|Premium midsize car; Built in Sweden, Belgium, Canada|
|Good condition price range: $1,900 – $5,300*|
1998 Volvo S70 4-door
2000 Volvo V70
1998 Volvo V70
1998 Volvo Volvo V70
2000 Volvo S70
S70/V70 models have been competitively priced against other near-luxury sedans, such as the Cadillac Catera and Infiniti I30. They offer a wagon and AWD choices that the others ignore. GLT versions, with their strong turbo engine, are the best all-around values in this line of younger-feeling Volvos.
Volvo replaced its 850 sedan and wagon in spring of 1997 with a pair of early ’98 models: the S70 sedan and V70 station wagon. Both were built from the same platform as the 850, but featured new styling and revised suspensions. The S70 came with front-wheel drive, while the V70 could have either front- or all-wheel drive. Most noticeable of the exterior changes was a more rounded front end, with a reshaped hood and new headlamps. Inside, the sedan and wagon got new interiors with standard dual front and side airbags. Four models were available in each body style: Base, GL, GLT, and T5. A sporty R model came only as a wagon. So did the new Cross Country (V70 XC), which served as an alternative to sport-utility vehicles. Base models used a 2.4-liter dual-overhead-cam 5-cylinder engine with 168 horsepower. GLT cars got a turbocharged version of that engine, producing 190 horsepower. A hotter 2.3-liter turbocharged 5-cylinder went into the T5 and R models. Base and T5 models were available with either 5-speed manual or 4-speed automatic transmission; all others were automatic-only.Volvo’s all-wheel-drive system, as installed on wagons, normally powered the front wheels. When they began to slip, power automatically was transmitted to the rear to improve traction. The V70 XC wagon’s special suspension gave it 6.5 inches of ground clearance (about an inch more than other wagons). A TRACS traction control system was standard on AWD wagons and optional on front-drive models. The system would apply front brakes to limit wheel slippage at speeds under 25 mph. Antilock 4-wheel disc brakes were standard on all models. Rivals included the Acura TL, Audi A6, Infiniti I30, Lexus ES 300, and Saab 900.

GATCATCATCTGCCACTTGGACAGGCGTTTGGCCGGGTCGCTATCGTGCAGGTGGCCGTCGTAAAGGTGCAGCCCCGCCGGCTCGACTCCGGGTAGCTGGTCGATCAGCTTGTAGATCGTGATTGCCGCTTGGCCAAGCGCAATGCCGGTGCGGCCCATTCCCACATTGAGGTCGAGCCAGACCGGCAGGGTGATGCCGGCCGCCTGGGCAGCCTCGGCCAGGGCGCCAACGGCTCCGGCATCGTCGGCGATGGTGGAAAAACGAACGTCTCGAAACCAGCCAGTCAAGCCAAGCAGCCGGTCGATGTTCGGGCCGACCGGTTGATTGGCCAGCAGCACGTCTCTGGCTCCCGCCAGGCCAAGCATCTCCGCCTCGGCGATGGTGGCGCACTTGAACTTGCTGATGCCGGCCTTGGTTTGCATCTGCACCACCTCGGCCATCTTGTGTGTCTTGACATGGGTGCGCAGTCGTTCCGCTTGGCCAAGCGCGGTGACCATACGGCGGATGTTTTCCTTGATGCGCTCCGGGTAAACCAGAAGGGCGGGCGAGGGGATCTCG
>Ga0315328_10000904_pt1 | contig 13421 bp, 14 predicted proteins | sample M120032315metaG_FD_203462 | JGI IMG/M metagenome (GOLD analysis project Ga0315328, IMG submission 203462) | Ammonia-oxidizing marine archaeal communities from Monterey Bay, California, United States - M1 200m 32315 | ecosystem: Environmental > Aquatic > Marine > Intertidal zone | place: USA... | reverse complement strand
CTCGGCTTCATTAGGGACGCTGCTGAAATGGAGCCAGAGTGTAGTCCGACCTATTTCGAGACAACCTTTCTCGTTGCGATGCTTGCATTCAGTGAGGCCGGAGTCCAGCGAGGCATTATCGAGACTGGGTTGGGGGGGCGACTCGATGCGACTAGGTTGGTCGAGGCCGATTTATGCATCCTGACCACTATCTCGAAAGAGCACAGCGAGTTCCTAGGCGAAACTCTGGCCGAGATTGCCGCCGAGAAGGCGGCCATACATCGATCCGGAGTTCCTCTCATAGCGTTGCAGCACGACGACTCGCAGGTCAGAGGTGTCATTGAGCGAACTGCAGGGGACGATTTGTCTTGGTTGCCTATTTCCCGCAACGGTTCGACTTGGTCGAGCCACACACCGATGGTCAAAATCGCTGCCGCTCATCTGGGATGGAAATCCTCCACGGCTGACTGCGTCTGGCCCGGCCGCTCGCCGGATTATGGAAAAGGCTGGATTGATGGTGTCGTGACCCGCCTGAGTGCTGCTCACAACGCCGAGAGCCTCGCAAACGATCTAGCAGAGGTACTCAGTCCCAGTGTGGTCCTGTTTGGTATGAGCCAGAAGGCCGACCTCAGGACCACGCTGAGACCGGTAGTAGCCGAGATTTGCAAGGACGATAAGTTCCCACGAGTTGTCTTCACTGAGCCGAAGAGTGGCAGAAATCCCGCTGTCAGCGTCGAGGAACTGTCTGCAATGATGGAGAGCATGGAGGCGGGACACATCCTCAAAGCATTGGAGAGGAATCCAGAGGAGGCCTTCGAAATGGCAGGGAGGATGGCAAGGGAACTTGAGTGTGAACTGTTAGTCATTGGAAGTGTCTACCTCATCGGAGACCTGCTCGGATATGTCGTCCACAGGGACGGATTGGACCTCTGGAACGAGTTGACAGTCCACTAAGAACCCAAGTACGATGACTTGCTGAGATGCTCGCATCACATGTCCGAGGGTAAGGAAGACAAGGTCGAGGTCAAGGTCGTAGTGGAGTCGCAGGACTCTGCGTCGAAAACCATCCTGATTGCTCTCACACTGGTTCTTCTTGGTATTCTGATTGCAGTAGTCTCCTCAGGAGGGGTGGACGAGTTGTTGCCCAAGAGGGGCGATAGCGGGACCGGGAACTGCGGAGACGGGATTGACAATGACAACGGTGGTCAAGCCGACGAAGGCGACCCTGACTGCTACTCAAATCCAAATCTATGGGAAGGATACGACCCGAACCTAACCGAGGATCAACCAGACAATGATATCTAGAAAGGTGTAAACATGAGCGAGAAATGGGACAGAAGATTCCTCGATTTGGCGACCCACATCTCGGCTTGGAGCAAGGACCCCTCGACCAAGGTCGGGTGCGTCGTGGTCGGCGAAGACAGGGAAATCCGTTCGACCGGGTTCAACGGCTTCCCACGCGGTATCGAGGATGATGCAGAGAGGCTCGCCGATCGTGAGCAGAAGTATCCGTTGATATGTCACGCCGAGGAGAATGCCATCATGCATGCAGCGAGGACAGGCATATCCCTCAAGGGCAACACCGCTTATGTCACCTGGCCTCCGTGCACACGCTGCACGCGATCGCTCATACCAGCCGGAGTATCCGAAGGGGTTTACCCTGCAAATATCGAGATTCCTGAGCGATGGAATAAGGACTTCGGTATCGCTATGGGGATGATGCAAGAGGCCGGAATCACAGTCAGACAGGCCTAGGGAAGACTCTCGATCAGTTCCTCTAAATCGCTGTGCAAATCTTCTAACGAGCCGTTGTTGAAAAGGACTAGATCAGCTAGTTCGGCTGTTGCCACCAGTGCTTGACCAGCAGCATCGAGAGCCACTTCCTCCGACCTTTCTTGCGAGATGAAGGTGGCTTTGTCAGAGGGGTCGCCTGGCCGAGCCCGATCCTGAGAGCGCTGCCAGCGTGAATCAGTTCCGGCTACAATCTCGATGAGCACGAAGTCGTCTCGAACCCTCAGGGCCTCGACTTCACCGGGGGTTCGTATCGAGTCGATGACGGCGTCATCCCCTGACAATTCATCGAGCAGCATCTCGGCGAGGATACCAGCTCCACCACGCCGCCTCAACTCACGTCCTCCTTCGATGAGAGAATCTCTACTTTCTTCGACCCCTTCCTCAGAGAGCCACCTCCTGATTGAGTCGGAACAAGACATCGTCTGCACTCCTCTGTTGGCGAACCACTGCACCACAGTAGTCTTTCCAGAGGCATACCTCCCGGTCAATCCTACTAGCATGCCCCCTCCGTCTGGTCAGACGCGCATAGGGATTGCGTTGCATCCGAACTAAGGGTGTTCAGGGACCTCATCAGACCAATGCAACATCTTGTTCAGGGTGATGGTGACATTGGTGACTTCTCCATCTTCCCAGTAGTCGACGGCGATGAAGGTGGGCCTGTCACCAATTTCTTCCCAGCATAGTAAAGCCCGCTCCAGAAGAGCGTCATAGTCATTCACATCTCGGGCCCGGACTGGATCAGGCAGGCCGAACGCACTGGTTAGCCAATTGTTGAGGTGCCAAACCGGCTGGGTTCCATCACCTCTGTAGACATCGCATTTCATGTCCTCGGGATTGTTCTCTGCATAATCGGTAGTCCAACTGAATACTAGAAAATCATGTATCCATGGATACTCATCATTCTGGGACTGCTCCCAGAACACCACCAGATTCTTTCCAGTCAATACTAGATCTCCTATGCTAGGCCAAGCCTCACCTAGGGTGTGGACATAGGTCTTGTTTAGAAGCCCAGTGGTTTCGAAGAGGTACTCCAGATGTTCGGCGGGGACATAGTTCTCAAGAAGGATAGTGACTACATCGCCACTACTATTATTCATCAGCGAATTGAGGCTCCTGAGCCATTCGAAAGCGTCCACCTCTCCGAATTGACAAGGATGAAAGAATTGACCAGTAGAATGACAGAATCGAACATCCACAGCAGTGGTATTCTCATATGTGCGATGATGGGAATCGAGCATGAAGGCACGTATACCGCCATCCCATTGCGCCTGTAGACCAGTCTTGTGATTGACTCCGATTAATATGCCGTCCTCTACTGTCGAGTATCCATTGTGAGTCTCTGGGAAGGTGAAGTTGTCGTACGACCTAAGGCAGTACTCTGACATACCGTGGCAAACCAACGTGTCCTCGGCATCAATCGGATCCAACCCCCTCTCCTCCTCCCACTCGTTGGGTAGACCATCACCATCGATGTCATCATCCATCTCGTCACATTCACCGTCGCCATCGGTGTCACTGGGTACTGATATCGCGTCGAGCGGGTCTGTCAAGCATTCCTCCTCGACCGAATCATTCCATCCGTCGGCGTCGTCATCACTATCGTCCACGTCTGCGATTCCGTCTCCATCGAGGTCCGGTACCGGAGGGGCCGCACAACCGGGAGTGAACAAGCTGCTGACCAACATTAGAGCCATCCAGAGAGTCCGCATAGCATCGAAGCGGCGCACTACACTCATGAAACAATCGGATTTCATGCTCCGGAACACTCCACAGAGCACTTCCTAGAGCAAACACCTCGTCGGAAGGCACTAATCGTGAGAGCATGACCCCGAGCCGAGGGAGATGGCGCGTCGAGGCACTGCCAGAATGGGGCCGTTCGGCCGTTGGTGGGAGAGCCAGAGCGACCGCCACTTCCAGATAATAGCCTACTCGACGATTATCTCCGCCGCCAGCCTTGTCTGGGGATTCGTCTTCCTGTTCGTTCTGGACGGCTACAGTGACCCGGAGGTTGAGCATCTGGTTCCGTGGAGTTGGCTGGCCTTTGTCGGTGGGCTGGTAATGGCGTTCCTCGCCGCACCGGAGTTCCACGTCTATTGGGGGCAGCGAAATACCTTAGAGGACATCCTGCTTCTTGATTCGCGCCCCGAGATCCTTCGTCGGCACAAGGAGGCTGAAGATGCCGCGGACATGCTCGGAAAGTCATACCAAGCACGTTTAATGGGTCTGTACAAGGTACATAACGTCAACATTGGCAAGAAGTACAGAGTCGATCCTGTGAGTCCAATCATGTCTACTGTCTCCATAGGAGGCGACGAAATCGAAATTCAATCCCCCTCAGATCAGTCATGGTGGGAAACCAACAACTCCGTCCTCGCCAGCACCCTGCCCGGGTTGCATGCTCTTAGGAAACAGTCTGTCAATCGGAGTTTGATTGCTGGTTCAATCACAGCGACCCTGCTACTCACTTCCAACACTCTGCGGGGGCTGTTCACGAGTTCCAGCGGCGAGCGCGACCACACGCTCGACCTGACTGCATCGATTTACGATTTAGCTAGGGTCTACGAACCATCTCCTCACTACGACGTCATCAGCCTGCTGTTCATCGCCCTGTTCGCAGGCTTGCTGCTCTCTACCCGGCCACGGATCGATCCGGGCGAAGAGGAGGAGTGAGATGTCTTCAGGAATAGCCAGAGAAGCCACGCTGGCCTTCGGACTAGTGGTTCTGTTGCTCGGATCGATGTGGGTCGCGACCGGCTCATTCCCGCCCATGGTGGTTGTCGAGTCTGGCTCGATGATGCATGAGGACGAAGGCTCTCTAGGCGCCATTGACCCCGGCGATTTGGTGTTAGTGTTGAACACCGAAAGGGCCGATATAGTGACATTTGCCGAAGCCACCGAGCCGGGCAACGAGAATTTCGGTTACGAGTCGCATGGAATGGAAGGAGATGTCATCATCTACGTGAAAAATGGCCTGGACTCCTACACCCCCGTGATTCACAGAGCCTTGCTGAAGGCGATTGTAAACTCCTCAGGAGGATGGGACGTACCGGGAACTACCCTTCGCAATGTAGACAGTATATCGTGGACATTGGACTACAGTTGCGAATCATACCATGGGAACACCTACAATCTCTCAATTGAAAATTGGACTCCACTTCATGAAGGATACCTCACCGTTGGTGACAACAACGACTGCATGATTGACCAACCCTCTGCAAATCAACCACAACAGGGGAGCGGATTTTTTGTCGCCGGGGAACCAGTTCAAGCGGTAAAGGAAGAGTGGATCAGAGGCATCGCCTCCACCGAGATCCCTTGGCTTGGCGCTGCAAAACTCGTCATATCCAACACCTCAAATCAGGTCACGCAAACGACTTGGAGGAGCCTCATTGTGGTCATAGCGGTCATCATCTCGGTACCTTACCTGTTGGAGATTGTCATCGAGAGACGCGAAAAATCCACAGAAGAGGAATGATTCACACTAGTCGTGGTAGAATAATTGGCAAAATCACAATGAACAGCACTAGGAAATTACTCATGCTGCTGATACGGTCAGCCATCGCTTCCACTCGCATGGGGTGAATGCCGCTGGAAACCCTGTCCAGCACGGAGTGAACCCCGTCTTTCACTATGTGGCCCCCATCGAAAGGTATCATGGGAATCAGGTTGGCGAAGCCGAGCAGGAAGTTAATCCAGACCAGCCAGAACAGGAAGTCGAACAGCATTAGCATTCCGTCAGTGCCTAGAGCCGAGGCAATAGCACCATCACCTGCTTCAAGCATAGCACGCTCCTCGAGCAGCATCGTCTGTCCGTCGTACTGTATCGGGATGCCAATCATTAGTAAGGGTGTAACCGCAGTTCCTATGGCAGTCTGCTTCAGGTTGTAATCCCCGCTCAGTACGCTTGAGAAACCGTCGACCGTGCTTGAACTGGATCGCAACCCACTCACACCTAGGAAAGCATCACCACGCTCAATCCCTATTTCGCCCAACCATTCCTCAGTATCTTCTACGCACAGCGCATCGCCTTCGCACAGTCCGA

Volvo’s mainstay duo returned in base, GLT, and sporty T5 versions with front-drive, and in V70 R and XC (Cross Country) wagon form with all-wheel drive. An AWD GLT sedan joined the lineup this year. Output of the strongest engine rose from 236 to 247 horsepower, when installed in the R wagon. New electronic brake modulation helped optimize performance in normal stops. Volvo’s traction-control system now included throttle as well as brake intervention. A starter interlock was added to models with manual shift, automatic transmissions gained “adaptive” shift logic, and an engine immobilizer became standard. Dashboard airbags got new two-stage sensors that matched deployment force to road speed and belt use; they also automatically unlocked doors after the bags triggered.
Volvo trimmed its V70 wagon lineup for 2000, dropping the base AWD version and the front-drive performance-oriented T5. Seat-mounted side airbags were modified to help protect the head as well as the chest. Newly standard was Volvo’s WHIPS system, designed to move the front seatbacks and headrests rearward in a rear-end collision, to minimize whiplash. The potent engine in the V70 R AWD now was rated 261 horsepower.